How do we work with those cowards and careerists are misleading the “Momentum” organisation having engaged in a blatantly racist witch-hunt of their own Vice-Chair as part of a craven capitulation to Zionism (never mind the Labour right-wing to whom they gave ground)?

I do not know the answer to these questions, but I do know that we will not succeed on the basis of simply ignoring these divisions. As urgent as is the task of uniting against our adversaries an even more urgent task is to understand what we face and to respond on the basis of principles.

We must start from a position of socialist internationalism, of unyielding support for equality and opposition to racism and imperialism. These principles we cannot compromise if we are to be useful in dealing with the rising tide of racism and reaction nationally and globally.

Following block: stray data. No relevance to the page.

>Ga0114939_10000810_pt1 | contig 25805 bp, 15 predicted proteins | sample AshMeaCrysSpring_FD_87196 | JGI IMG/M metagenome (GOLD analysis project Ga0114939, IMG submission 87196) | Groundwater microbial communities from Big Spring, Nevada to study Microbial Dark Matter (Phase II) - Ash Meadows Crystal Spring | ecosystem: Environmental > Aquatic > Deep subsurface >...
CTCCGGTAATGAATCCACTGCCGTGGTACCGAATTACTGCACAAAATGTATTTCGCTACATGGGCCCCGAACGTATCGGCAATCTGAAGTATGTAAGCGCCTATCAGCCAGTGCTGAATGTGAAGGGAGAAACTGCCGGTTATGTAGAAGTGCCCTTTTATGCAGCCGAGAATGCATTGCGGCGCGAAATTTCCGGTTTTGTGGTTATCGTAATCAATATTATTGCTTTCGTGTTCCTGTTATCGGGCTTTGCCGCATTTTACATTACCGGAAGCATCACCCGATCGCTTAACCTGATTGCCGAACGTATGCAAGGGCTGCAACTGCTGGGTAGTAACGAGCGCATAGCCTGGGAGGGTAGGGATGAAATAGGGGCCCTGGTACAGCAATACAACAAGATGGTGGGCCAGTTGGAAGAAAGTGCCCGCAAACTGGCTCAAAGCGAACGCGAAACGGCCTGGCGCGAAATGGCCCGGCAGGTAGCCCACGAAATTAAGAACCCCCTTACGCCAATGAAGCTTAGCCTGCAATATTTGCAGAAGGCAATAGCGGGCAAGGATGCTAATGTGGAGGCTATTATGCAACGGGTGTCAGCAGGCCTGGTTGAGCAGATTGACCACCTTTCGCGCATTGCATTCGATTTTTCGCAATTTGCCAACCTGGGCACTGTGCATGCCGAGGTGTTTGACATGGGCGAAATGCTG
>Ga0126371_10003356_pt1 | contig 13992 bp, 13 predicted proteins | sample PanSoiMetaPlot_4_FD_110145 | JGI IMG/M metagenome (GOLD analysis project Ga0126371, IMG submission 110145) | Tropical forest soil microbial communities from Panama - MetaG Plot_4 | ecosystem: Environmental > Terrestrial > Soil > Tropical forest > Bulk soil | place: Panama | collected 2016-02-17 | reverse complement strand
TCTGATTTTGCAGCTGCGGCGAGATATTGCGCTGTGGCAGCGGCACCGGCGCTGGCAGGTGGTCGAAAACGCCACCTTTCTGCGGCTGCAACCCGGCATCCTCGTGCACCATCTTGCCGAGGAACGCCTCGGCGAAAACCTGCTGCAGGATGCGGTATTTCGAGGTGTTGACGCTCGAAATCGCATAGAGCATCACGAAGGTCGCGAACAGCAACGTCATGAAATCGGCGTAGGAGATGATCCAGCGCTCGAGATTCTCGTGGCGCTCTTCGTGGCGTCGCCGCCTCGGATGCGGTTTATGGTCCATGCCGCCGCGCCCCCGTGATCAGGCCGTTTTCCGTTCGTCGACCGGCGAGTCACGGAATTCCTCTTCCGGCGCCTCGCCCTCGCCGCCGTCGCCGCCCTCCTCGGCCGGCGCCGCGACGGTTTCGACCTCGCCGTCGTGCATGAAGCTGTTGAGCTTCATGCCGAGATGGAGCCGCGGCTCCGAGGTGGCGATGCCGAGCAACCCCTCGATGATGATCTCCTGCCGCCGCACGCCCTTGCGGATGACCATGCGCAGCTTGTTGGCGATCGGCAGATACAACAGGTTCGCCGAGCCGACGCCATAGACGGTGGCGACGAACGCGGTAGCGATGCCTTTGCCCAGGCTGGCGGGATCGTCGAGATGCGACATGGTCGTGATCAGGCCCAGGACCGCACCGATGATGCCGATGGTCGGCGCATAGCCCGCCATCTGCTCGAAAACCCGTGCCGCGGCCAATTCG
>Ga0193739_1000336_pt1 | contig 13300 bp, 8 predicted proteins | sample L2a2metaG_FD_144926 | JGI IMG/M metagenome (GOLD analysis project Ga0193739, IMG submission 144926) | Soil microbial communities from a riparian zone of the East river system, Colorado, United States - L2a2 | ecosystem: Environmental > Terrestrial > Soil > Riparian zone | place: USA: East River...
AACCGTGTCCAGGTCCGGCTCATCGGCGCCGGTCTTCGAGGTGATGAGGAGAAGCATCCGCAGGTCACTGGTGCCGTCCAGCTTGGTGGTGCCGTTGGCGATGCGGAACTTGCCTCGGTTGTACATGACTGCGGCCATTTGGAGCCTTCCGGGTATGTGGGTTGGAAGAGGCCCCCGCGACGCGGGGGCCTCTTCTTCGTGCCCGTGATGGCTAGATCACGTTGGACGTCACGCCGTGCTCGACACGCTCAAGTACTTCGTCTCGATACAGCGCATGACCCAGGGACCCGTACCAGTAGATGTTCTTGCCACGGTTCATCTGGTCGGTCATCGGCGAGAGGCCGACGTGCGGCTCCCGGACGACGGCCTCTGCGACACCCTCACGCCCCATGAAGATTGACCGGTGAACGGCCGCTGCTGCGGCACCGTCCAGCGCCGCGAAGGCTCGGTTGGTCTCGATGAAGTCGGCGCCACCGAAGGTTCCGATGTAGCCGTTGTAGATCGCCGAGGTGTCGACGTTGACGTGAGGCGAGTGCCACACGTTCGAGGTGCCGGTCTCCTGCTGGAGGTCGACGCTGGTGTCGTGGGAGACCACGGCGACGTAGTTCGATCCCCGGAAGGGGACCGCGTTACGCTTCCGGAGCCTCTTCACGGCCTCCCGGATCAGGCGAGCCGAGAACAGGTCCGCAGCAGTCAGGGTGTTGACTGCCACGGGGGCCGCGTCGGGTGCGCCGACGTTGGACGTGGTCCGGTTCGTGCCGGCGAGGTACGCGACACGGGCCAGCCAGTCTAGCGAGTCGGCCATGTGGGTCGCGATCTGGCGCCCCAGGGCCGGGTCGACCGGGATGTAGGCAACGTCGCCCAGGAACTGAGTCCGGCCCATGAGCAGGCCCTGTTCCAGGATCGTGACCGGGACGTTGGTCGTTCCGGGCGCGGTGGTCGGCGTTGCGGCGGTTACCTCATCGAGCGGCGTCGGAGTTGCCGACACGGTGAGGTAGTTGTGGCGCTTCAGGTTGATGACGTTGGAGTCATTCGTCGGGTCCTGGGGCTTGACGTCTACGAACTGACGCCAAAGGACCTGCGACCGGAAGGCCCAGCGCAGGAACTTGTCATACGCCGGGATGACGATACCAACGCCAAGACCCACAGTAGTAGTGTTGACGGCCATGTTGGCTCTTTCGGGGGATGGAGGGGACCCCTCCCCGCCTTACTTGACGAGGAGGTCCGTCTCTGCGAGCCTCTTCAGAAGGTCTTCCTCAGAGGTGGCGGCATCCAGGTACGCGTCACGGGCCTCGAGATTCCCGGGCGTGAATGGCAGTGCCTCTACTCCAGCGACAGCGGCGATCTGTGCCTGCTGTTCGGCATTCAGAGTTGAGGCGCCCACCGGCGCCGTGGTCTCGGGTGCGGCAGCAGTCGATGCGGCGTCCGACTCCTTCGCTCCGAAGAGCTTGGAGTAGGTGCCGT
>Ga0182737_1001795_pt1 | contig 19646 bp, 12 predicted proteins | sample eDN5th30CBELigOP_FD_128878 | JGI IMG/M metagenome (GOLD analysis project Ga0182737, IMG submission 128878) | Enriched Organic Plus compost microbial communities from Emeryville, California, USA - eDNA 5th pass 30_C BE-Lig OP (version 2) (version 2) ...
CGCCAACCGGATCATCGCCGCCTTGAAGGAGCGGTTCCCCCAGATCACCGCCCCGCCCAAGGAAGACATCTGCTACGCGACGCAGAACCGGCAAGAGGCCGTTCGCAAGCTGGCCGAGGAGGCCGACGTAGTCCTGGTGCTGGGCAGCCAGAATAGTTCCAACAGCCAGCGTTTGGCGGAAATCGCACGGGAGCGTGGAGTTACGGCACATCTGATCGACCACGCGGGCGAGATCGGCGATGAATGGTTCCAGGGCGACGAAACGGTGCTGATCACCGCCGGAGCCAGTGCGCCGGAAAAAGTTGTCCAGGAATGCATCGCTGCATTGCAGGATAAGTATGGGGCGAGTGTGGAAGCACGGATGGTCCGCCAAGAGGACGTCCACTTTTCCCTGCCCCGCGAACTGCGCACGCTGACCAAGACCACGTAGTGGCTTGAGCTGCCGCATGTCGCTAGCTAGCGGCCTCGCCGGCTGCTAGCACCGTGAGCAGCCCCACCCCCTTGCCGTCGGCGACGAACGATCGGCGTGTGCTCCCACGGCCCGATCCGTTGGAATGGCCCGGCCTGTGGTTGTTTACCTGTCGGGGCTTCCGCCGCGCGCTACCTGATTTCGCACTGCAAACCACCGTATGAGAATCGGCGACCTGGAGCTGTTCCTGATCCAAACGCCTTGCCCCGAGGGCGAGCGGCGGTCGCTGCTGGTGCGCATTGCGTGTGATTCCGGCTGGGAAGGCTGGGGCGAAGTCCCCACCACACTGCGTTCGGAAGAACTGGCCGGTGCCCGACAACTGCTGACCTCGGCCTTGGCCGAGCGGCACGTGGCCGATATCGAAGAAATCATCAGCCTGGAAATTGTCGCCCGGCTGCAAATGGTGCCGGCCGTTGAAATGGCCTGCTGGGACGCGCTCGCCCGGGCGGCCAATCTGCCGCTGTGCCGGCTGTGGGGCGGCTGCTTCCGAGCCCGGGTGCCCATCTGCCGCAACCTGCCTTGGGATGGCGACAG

I shall keep thinking about what this means in practice.

Sunday, November 27, 2016

Thoughts on Castro from Weimar Little England

Yesterday, whilst I was mostly thinking parochially, the rest of the world was marking the passing of Fidel Castro.

It is no surprise that the Western media would generally focus on denigrating a great revolutionary, nor that they would focus upon the minority of Cubans living in exile, many of whom appear to prefer Trump to Castro.

What is also not surprising, but perhaps more disappointing, is the response of many who consider themselves to be part of “the left”, at least here in the UK.